I know you aren't expecting to get a lot of love by posting anything positive on this thread, so don't take this as piling on.  I was there back in the day with the short raids and I believe I have a reasonably unbiased view - I can represent positive aspects of Hempton, and I have (a flashback --> http://www.cornerofberkshireandfairfax.ca/forum/fairfax-financial/have-any-of-the-ffh-short-sellers-said-their-analysis-was-wrong/).

 

Let me just address this comment you made though because it gets to the heart of the way we form views, and I feel strongly about it:

 

Hempton seems eccentric but I would never say he is a dick. If I genuinely believe someone is holding a stock I believe has accounting gimmicks and could go to zero -- I hope I would do exactly what Hempton did. I think it's the right thing to do.

 

I just want to be clear, that I think you are smoking here (on the part in bold). :)  Hempton said in those letters to OSC and SEC "...I'm doing this for the minority shareholders..." or something similar.  Give me a break, he was doing it to make money.  Period.  This isn't to say he's bad, I truly believe HE BELIEVED that FFH was a fraud as I said (others may disagree, and regardless, I disagree with some of his methods of course).

 

But let's be real, he was trying to get an "investigation" announced, and this was his path.  He did this only AFTER his short wasn't working...

 

He even to this day admits that he is not shorting out of the goodness of his heart.  He actually has said publicly that he tries to follow fraudulent people so he can make money off their future (fraudulent) businesses that they take public... and he doesn't want to make those people known!!!!  He openly holds this up as some kind of demented virtue (for investment reasons).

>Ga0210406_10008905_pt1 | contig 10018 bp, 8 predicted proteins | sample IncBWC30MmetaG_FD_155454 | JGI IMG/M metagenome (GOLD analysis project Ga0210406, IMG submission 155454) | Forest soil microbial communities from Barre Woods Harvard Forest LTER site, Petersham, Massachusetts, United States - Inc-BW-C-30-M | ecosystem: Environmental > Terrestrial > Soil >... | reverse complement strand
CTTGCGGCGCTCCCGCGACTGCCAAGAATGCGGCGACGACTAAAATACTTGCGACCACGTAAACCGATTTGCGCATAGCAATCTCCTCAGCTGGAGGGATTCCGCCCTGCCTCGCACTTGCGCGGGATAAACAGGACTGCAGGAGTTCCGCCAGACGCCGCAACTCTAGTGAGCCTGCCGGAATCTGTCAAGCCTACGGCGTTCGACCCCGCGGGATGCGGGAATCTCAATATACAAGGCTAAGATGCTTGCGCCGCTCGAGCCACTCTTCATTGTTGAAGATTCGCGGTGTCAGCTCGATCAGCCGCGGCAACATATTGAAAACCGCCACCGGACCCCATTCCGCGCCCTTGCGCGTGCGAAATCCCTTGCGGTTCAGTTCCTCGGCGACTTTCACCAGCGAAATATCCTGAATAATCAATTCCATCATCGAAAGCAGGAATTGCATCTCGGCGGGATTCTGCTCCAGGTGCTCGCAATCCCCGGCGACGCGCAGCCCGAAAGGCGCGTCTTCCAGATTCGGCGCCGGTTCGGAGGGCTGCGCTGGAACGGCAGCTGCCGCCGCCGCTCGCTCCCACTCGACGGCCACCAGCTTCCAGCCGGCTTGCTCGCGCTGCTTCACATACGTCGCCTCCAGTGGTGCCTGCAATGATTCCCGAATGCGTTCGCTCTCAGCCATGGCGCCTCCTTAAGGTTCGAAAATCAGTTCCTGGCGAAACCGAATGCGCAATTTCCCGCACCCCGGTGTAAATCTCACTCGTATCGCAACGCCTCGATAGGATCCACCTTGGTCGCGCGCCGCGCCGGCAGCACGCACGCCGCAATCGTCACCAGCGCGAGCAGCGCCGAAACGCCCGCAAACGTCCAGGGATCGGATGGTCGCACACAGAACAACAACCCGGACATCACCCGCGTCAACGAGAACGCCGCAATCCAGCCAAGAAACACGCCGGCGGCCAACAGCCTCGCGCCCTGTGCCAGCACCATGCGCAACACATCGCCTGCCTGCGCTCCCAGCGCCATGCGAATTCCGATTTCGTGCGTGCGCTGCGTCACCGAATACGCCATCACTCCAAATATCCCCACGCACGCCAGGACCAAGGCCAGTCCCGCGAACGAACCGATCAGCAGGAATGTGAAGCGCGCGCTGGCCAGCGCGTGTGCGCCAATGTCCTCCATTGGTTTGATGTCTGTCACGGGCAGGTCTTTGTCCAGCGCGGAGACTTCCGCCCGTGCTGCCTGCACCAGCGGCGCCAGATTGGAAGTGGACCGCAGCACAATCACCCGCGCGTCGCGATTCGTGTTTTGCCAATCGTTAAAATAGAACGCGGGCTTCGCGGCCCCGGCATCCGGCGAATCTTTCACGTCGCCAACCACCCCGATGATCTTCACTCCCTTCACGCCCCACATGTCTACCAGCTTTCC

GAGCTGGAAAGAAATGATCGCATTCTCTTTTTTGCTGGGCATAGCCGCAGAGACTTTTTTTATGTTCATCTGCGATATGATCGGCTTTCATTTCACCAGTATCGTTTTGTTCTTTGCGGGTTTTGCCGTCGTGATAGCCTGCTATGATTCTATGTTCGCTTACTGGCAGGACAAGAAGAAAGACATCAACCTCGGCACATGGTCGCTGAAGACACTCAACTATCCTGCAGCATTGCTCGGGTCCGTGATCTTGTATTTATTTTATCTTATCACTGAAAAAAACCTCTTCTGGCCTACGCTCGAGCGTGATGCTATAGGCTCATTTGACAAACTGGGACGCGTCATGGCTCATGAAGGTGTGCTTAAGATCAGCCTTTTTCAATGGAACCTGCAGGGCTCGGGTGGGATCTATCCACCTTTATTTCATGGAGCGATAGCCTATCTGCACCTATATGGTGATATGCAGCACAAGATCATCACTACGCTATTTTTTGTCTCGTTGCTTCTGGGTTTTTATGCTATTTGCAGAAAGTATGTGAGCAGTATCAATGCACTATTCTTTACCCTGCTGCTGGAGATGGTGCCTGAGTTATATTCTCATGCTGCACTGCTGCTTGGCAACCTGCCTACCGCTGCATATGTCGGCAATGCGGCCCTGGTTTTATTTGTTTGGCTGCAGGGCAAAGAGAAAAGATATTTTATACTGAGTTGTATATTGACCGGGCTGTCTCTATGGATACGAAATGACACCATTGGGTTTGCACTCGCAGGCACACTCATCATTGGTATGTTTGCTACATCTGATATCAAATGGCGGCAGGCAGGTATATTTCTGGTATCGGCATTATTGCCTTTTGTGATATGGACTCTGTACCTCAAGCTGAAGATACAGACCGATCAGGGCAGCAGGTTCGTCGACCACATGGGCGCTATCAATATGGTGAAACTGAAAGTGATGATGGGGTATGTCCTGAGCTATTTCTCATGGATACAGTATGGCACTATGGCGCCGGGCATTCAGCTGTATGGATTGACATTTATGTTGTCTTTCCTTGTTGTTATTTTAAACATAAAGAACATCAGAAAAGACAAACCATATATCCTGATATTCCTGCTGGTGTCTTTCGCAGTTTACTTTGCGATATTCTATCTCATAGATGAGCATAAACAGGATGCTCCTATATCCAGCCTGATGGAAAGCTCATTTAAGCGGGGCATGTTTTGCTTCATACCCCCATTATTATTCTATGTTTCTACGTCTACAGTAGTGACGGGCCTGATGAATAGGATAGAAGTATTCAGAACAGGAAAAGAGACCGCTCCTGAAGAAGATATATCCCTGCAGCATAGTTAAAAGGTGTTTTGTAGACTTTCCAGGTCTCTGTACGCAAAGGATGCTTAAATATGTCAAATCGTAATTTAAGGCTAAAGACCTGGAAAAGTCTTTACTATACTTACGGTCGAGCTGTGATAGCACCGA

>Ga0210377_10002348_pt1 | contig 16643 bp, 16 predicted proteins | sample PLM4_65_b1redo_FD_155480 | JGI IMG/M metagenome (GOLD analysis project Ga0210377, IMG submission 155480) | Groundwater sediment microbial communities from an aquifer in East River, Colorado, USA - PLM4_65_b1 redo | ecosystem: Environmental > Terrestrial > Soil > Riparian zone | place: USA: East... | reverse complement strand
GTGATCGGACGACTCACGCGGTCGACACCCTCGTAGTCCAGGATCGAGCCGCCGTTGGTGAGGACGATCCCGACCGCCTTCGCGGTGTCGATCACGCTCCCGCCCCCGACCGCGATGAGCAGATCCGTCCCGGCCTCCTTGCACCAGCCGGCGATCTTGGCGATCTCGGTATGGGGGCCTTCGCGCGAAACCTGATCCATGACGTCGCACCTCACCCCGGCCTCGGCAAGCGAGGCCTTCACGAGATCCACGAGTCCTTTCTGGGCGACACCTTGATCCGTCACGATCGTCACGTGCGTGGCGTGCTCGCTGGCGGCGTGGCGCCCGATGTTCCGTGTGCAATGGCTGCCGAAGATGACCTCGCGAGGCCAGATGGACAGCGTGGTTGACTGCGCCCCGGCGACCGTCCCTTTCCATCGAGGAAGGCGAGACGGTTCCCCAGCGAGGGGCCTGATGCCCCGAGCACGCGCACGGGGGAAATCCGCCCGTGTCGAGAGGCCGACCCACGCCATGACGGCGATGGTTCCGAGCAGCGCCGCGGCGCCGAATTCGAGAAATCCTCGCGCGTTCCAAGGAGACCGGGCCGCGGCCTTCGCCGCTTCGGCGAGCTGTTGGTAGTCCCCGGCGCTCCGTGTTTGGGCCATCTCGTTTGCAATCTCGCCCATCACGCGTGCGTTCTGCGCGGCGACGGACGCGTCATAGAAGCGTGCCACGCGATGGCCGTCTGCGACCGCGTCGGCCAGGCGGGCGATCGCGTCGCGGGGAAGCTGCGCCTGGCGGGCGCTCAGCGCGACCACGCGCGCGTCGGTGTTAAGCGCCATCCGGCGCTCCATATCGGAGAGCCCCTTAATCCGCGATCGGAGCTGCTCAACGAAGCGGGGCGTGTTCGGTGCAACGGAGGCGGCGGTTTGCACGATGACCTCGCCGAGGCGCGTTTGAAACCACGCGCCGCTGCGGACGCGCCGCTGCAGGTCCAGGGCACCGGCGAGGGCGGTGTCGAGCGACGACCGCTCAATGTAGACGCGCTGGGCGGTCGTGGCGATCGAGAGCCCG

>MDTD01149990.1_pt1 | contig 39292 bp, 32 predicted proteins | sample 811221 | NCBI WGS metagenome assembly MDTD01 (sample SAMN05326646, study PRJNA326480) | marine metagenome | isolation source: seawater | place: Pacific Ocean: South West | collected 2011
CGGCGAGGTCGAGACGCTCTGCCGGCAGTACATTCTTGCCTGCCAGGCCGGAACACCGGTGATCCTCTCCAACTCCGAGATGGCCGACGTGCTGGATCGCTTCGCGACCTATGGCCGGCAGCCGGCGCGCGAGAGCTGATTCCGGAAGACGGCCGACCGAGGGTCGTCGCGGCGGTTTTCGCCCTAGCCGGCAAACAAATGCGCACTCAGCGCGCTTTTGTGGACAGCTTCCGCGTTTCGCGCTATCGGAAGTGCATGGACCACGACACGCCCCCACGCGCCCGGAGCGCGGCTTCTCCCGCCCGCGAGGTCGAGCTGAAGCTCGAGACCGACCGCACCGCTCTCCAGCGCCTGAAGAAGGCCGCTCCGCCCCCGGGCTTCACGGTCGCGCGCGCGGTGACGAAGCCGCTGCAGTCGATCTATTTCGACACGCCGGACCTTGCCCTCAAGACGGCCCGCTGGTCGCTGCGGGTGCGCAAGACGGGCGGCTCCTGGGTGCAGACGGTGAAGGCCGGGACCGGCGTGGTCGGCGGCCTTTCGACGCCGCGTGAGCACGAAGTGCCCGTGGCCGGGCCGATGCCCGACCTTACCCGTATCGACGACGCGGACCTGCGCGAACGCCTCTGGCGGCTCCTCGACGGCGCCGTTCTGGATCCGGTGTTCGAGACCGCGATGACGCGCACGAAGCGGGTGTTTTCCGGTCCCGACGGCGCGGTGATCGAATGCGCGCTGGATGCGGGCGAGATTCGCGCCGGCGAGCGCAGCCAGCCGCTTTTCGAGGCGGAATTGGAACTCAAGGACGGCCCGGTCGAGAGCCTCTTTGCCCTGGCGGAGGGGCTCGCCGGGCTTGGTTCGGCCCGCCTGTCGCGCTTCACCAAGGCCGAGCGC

His didactic letters to various regulators and auditors were social engineering attempting to be listened to (according to my eyes; soft threats about the SEC scooping the OSC, it was passive aggressive all over it).  He said the words that he felt would make them listen.

 

This is an investment board, and we are all out there trying to make a buck at the end of the day.  I believe personally though that there is more than one way to get paid in this business, and there are many ways that are less desirable than others.  We all can have our own opinion and my own on this topic is likely rather complex, but when I see someone like John Hempton being shown as an example of an investor doing the right thing when it comes to ethics, I just kind of want to barf.

 

He is smart.  He is a good (great?) analyst.  I would bet he would outperform going forward.  I read his blog and I do find his opinions to be sometimes refreshing and unique...

 

But giving him props for doing the right thing by trying to profiteer by getting a securities suit or auditor involved in a situation while claiming to be doing gods work?  Sorry, I've got say, the guy has a large body of work online, and that doesn't fit the profile.

 

Sorry for the rant. ;-)

 

I really do think the shorts had some analytical correctness on FFH (that doesn't excuse their actions) as I posted 3 years back in the thread above - being analytically correct in whole or in part doesn't make you a good guy.

 

Ben (I try to be a good guy, but I'm human to; I'm not trying to condemn Hempton, but I'm closer to condemnation than the alternative.  I do short, and think it's a good thing for market.)

 

PS - Note the timelines by the way on WHEN he sent those supposedly altruistic letters to securities regulators... it's AFTER his short didn't work out... he was trying to make something happen... he didn't do it early on because he didn't (and likely never did) give a F#$% about anyone else.  And that's fine, but let's not pretend otherwise.

 

Still long FFH...